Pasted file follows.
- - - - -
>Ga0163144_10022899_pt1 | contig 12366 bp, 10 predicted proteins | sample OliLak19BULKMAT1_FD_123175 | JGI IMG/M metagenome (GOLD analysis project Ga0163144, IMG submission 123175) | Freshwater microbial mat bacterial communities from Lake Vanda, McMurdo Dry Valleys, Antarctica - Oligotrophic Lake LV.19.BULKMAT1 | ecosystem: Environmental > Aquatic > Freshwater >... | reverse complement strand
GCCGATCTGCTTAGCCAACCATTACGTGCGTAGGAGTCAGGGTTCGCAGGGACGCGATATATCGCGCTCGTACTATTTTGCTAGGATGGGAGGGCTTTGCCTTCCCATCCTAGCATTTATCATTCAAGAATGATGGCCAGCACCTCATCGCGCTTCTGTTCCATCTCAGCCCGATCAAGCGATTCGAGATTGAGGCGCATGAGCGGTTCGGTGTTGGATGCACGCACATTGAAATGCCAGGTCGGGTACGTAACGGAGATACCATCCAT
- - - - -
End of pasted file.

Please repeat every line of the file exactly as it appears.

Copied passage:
>Ga0163144_10022899_pt1 | contig 12366 bp, 10 predicted proteins | sample OliLak19BULKMAT1_FD_123175 | JGI IMG/M metagenome (GOLD analysis project Ga0163144, IMG submission 123175) | Freshwater microbial mat bacterial communities from Lake Vanda, McMurdo Dry Valleys, Antarctica - Oligotrophic Lake LV.19.BULKMAT1 | ecosystem: Environmental > Aquatic > Freshwater >... | reverse complement strand
GCCGATCTGCTTAGCCAACCATTACGTGCGTAGGAGTCAGGGTTCGCAGGGACGCGATATATCGCGCTCGTACTATTTTGCTAGGATGGGAGGGCTTTGCCTTCCCATCCTAGCATTTATCATTCAAGAATGATGGCCAGCACCTCATCGCGCTTCTGTTCCATCTCAGCCCGATCAAGCGATTCGAGATTGAGGCGCATGAGCGGTTCGGTGTTGGATGCACGCACATTGAAATGCCAGGTCGGGTACGTAACGGAGATACCATCCAT